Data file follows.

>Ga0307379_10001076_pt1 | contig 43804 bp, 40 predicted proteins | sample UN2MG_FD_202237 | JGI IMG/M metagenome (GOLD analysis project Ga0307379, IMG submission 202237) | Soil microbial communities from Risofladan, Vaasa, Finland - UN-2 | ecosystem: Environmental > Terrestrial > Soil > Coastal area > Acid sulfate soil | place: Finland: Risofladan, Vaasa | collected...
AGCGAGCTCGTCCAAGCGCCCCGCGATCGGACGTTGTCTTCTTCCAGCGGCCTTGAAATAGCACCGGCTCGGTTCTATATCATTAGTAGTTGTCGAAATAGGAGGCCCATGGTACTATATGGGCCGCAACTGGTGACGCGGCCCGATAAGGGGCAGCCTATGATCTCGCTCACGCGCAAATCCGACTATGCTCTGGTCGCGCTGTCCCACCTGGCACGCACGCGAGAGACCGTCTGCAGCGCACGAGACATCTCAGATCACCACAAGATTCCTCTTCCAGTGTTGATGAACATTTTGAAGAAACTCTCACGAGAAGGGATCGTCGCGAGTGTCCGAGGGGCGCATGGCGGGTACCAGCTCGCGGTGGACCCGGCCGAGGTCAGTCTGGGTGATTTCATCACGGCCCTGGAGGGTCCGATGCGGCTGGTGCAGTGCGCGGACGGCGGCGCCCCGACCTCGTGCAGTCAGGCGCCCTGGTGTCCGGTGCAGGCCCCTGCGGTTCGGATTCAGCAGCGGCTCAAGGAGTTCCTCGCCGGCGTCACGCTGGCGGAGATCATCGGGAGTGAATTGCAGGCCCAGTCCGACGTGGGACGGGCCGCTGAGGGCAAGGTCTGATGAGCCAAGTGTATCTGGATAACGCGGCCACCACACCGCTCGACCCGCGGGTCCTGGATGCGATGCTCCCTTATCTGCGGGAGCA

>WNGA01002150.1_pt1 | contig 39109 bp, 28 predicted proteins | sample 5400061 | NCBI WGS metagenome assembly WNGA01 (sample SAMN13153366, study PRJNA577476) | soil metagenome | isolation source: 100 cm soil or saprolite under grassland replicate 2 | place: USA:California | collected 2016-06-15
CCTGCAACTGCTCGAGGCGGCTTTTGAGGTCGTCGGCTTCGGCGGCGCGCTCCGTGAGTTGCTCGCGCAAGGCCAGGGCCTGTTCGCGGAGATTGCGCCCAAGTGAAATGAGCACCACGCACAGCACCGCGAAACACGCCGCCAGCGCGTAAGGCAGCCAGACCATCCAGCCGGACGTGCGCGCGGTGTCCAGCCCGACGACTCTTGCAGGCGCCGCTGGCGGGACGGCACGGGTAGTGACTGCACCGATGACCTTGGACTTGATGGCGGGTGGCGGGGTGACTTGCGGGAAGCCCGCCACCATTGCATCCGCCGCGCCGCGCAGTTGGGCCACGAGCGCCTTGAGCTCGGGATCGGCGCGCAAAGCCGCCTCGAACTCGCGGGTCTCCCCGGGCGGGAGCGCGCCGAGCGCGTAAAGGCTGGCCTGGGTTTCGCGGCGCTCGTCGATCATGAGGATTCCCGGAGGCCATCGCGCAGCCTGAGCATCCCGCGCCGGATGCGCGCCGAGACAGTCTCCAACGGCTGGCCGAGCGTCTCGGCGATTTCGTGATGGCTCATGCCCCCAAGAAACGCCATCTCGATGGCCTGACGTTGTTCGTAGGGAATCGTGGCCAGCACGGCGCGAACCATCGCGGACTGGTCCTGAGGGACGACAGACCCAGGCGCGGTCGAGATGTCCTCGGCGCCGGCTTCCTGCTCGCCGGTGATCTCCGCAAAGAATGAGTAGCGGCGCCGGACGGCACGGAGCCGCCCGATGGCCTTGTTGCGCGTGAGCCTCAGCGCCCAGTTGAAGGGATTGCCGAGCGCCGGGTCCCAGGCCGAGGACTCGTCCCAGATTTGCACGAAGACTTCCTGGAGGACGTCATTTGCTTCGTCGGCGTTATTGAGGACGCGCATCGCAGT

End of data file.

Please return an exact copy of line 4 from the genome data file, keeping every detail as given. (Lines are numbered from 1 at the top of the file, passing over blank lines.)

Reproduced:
CCTGCAACTGCTCGAGGCGGCTTTTGAGGTCGTCGGCTTCGGCGGCGCGCTCCGTGAGTTGCTCGCGCAAGGCCAGGGCCTGTTCGCGGAGATTGCGCCCAAGTGAAATGAGCACCACGCACAGCACCGCGAAACACGCCGCCAGCGCGTAAGGCAGCCAGACCATCCAGCCGGACGTGCGCGCGGTGTCCAGCCCGACGACTCTTGCAGGCGCCGCTGGCGGGACGGCACGGGTAGTGACTGCACCGATGACCTTGGACTTGATGGCGGGTGGCGGGGTGACTTGCGGGAAGCCCGCCACCATTGCATCCGCCGCGCCGCGCAGTTGGGCCACGAGCGCCTTGAGCTCGGGATCGGCGCGCAAAGCCGCCTCGAACTCGCGGGTCTCCCCGGGCGGGAGCGCGCCGAGCGCGTAAAGGCTGGCCTGGGTTTCGCGGCGCTCGTCGATCATGAGGATTCCCGGAGGCCATCGCGCAGCCTGAGCATCCCGCGCCGGATGCGCGCCGAGACAGTCTCCAACGGCTGGCCGAGCGTCTCGGCGATTTCGTGATGGCTCATGCCCCCAAGAAACGCCATCTCGATGGCCTGACGTTGTTCGTAGGGAATCGTGGCCAGCACGGCGCGAACCATCGCGGACTGGTCCTGAGGGACGACAGACCCAGGCGCGGTCGAGATGTCCTCGGCGCCGGCTTCCTGCTCGCCGGTGATCTCCGCAAAGAATGAGTAGCGGCGCCGGACGGCACGGAGCCGCCCGATGGCCTTGTTGCGCGTGAGCCTCAGCGCCCAGTTGAAGGGATTGCCGAGCGCCGGGTCCCAGGCCGAGGACTCGTCCCAGATTTGCACGAAGACTTCCTGGAGGACGTCATTTGCTTCGTCGGCGTTATTGAGGACGCGCATCGCAGT